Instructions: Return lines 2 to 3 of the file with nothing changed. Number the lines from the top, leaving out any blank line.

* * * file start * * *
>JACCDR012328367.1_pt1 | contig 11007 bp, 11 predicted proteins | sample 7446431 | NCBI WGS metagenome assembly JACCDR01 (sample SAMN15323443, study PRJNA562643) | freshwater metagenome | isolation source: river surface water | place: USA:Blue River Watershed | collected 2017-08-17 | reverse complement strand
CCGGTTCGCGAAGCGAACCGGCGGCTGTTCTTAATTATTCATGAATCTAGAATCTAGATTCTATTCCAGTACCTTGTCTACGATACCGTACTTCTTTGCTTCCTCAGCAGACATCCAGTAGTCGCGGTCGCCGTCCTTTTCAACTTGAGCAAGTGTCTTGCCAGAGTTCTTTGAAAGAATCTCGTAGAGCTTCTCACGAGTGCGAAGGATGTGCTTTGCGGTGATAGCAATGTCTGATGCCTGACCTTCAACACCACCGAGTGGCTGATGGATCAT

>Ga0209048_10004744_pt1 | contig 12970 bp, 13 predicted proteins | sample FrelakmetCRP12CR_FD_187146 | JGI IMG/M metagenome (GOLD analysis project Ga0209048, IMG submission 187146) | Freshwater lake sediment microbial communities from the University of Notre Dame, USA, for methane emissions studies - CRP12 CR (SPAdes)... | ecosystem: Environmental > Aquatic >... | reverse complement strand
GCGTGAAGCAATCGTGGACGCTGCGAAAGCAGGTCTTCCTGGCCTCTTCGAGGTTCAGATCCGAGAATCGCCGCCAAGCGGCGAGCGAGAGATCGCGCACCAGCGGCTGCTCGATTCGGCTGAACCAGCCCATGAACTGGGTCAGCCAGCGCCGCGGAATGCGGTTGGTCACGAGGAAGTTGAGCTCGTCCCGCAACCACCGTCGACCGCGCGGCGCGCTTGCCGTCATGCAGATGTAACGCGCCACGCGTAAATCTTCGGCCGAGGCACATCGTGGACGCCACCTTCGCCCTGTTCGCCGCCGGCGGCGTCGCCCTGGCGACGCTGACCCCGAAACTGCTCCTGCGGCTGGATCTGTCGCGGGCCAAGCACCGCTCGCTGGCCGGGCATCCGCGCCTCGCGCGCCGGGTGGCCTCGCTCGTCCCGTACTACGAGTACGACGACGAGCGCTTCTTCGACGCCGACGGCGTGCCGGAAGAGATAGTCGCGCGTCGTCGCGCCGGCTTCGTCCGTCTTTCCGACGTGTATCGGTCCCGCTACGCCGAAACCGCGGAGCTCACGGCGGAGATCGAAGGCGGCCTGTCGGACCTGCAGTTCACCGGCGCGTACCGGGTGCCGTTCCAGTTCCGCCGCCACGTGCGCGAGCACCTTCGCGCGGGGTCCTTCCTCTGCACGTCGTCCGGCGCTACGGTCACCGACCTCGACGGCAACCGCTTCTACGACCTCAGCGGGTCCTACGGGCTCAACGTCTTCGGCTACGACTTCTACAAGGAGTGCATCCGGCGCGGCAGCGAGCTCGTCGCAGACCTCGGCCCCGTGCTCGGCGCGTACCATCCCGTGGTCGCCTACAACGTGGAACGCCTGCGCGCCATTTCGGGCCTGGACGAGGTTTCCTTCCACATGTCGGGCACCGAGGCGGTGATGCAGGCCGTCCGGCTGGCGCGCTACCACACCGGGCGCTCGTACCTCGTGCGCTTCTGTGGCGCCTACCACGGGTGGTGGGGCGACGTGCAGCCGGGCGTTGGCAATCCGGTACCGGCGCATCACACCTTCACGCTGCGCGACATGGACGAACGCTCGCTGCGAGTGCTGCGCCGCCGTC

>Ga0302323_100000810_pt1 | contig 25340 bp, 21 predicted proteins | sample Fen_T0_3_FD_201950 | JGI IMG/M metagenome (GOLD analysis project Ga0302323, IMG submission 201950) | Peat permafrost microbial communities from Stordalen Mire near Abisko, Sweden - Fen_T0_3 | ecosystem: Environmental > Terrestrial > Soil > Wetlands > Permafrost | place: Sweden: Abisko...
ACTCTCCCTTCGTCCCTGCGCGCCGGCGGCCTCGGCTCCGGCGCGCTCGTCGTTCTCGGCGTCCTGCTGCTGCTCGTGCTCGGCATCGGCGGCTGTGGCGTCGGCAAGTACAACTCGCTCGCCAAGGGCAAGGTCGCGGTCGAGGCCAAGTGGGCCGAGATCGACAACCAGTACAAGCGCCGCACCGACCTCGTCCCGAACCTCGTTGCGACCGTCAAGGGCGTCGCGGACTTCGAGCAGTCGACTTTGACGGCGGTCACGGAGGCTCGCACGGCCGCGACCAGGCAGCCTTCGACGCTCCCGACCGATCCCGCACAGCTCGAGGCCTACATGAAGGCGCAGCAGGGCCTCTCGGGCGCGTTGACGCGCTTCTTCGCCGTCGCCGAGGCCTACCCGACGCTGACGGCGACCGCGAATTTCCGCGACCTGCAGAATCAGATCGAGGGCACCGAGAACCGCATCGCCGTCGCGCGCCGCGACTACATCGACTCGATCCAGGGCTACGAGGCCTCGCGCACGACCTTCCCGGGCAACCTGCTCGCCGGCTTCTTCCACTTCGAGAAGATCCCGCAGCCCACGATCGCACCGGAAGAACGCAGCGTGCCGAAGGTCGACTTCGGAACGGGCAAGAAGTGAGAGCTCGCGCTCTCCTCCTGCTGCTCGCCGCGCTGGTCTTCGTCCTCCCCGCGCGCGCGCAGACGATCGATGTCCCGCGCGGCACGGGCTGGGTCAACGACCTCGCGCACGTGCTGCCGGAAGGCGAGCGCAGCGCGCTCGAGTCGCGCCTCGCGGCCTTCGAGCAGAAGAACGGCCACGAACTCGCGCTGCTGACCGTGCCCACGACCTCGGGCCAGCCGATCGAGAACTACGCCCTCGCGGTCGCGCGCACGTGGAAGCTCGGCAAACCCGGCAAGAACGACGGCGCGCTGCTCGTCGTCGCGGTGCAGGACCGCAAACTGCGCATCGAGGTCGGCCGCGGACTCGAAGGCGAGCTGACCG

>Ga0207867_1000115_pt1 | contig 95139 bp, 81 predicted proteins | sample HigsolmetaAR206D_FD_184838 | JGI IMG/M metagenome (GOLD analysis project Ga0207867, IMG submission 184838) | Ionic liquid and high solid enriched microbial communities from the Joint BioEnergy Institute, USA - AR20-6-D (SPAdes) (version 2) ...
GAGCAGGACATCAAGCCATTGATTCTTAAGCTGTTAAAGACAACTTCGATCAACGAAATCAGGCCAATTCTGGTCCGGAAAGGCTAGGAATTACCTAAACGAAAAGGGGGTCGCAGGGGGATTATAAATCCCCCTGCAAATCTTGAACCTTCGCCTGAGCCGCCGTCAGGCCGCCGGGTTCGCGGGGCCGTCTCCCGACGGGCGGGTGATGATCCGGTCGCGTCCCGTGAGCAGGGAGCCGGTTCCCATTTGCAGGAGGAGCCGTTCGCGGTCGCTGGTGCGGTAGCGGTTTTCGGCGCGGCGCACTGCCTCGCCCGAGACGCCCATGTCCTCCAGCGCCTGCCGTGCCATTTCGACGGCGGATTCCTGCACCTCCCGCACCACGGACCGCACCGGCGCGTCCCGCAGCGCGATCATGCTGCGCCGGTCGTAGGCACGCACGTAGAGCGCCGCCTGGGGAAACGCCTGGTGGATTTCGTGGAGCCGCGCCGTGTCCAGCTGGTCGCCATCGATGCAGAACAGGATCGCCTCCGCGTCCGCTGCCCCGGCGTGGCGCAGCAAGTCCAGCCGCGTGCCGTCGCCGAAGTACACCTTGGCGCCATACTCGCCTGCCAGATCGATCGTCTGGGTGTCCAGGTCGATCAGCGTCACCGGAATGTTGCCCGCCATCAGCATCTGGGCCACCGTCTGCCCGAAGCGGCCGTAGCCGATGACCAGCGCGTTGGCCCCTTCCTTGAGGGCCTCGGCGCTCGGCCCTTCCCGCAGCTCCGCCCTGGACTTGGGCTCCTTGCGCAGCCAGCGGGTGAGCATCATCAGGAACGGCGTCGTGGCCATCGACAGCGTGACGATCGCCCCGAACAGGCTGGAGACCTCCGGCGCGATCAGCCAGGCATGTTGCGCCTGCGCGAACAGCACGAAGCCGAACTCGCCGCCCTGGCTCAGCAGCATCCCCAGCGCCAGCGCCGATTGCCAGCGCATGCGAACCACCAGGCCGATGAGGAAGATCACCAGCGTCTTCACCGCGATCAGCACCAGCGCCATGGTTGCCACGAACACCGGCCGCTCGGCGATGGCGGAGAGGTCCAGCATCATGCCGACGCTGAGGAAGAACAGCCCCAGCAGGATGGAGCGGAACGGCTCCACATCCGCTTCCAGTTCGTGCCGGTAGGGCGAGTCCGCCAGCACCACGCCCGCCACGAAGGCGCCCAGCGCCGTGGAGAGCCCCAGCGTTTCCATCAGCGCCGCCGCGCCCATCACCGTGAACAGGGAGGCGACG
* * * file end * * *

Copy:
CCGGTTCGCGAAGCGAACCGGCGGCTGTTCTTAATTATTCATGAATCTAGAATCTAGATTCTATTCCAGTACCTTGTCTACGATACCGTACTTCTTTGCTTCCTCAGCAGACATCCAGTAGTCGCGGTCGCCGTCCTTTTCAACTTGAGCAAGTGTCTTGCCAGAGTTCTTTGAAAGAATCTCGTAGAGCTTCTCACGAGTGCGAAGGATGTGCTTTGCGGTGATAGCAATGTCTGATGCCTGACCTTCAACACCACCGAGTGGCTGATGGATCAT

>Ga0209048_10004744_pt1 | contig 12970 bp, 13 predicted proteins | sample FrelakmetCRP12CR_FD_187146 | JGI IMG/M metagenome (GOLD analysis project Ga0209048, IMG submission 187146) | Freshwater lake sediment microbial communities from the University of Notre Dame, USA, for methane emissions studies - CRP12 CR (SPAdes)... | ecosystem: Environmental > Aquatic >... | reverse complement strand